Following the successful test shooting of the world’s first 3D printed gun, known as the Liberator, media outlets have predictably rushed to demonize the technological feat, which instead of being considered a great accomplishment for mankind and science, is being used to fuel anti-gun paranoia.
Daily Mail journalist prepares to break laws. / Screenshot taken from DailyMail.co.uk.
On Sunday, the UK’s Daily Mail claimed to have “exposed” the “massive international security risk” the organization says comes when people are able to print their own guns.
“We built the weapon, which is capable of firing a live round, from blueprints available on the internet – then smuggled it on to a packed Eurostar train,” the tabloid reported.
Austin-based 3D printing group Defense Distributed sparked outrage from the leftist media last week after they were able to produce a functional firearm created mostly from 3D printed parts, subsequently distributing the schematics freely online. The only parts not printed were the firing pin, which is an easily obtained standard nail, and a 6 ounce piece of metal which makes the gun comply with laws such as the Undetectable Firearms Act, legislation outlawing guns not detectable by airport x-ray machines.
In an awkward and trivial attempt to prove that a plastic gun can be rammed through security undetectably and then smuggled on to a train, the Daily Mail proceeded to print the parts and assemble the piece, intentionally neglecting the 6 ounce metal piece and the metal firing pin, which the paper admits they omitted for “legal reasons.”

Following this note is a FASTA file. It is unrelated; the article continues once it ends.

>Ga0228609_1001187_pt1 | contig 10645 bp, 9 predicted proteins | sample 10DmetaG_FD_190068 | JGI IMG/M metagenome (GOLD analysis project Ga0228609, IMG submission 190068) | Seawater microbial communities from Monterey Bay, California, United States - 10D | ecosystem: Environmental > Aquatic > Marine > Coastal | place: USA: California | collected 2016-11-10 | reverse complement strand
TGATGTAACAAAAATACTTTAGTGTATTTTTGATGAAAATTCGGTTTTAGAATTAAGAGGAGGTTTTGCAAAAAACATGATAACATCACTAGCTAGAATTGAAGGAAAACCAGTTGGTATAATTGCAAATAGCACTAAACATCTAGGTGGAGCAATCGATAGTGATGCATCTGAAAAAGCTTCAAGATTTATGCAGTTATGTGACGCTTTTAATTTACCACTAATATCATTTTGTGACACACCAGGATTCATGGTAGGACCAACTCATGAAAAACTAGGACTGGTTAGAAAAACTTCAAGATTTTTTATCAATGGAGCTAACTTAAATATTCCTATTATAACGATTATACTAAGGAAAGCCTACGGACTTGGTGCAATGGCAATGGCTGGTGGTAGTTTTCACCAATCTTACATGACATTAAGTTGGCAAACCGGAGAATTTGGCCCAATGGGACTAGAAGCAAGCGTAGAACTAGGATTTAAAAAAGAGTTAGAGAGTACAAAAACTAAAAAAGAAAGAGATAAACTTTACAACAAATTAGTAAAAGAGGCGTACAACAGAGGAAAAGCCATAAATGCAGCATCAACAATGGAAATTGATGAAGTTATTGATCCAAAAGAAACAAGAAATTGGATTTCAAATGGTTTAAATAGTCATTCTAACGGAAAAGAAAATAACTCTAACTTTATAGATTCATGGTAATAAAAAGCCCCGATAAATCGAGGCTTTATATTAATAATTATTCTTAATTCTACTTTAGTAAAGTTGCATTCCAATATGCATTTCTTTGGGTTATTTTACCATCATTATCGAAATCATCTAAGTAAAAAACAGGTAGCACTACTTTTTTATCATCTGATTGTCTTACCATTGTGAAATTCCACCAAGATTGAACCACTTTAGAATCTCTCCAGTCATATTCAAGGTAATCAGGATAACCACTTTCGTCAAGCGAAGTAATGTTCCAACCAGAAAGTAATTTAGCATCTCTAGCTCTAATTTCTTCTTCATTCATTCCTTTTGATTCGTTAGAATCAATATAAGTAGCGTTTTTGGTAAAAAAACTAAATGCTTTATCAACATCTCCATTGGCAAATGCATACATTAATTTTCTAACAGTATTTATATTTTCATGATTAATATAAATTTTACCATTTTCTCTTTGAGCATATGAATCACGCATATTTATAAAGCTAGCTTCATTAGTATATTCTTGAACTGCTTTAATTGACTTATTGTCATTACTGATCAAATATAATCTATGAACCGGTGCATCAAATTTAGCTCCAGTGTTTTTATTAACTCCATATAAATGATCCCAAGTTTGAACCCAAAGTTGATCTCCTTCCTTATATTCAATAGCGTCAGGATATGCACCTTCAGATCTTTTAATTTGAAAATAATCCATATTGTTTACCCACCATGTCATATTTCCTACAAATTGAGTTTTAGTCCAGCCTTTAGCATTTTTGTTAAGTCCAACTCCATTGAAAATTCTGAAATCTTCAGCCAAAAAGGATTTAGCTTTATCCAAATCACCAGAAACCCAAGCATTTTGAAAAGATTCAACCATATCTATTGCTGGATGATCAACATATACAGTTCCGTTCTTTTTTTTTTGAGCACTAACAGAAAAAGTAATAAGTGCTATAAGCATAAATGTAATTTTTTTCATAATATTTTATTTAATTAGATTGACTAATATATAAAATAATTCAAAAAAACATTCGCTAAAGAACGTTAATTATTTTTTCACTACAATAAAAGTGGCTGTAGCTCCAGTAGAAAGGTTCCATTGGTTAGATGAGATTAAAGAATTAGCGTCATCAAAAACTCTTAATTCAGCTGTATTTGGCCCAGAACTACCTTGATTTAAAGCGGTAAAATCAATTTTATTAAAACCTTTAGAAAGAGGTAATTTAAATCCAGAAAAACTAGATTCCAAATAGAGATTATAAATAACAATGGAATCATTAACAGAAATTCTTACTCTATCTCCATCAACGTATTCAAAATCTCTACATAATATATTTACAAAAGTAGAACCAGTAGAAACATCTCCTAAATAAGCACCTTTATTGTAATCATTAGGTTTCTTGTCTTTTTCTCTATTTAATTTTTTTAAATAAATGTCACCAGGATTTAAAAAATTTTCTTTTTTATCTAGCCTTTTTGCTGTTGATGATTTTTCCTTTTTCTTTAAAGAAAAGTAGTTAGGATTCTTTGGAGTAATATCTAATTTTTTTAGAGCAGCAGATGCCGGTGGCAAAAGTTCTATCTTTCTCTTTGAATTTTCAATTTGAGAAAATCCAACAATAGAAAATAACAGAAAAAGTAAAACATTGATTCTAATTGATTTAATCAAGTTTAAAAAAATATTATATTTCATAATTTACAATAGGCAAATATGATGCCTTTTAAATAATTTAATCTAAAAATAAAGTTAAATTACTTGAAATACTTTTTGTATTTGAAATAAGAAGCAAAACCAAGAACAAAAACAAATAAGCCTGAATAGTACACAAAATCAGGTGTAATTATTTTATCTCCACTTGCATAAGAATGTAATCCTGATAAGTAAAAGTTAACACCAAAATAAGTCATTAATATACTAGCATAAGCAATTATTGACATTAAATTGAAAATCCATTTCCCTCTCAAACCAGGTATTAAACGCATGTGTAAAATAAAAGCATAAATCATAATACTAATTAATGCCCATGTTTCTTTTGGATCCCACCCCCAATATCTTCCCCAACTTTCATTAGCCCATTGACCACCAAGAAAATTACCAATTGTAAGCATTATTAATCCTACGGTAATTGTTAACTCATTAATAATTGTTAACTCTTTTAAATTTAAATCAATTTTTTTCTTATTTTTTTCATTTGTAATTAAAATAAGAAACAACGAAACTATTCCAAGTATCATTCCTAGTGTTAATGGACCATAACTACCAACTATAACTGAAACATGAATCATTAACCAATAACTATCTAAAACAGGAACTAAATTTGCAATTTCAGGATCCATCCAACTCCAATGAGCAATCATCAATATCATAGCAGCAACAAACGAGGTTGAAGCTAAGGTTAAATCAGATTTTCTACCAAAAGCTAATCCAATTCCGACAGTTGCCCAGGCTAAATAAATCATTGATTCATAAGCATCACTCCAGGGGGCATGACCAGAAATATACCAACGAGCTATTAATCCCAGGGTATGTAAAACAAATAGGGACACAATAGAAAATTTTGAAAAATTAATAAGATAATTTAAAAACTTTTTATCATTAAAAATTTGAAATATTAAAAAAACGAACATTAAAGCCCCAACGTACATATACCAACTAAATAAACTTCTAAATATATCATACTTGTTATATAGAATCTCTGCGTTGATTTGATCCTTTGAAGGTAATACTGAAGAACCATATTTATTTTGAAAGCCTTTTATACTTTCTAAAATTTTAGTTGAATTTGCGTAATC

The fact that the paper could have gone to any toy store and purchased a plastic gun to test this very same concept makes it clear they genuinely intended to mislead their readers, hoping to negatively influence public opinion regarding 3D guns.
Preying on their readership’s naivety, the paper announced that access to the “deadly, precision-made parts” pose a huge security threat, despite the paper creating their firearm under dubious circumstances.
Fortunately, savvy readers saw through the tabloid’s cunning ploy, calling them out for fomenting an atmosphere of fear where the reality of such a threat is miniscule.
“Utter scaremongering – what use is it without ammunition? That is metallic and would be detected. Must try harder DM,” replied one Daily Mail reader, echoed by another user who stated, “Hello…THE BULLETS would set off the metal detectors! And If they are used as a musket you have to get really close…. and would only be able to get one person before everyone else ran away…so much for mass destruction! Very unlikely terrorists will use this!”
Yet another reader saw the paper’s scheme as illegal in every sense, considering the fact that they openly admitted committing the crime of bringing a firearm on to a train: “So your not only admitting to taking a gun on a train but also evidence for the [Crown Prosecution Service] cps! Nice police have been informed I hope they act.”
Defense Distributed also took aim at the paper’s cheeky experiment, stating in a blog post: “The DM has engaged in an act of terrorism to show us that Eurostar trains will now only be safe when the public itself is eliminated.”
Far from demonstrating whatever it is they sought to prove, the Daily Mail merely highlighted the fact that their “journalists are agents of state terrorism and above the law,” responded Defense Distributed’s Cody Wilson.
Given the State Department’s recent issuance of a take down notice of DefCad.org’s Liberator gun files, coupled with the minimal prospect that “the masses” will soon have access to printable weapons, we can be sure to expect more hit pieces aimed at demonizing the technology, which may grease the skids for increased Internet censorship and government control.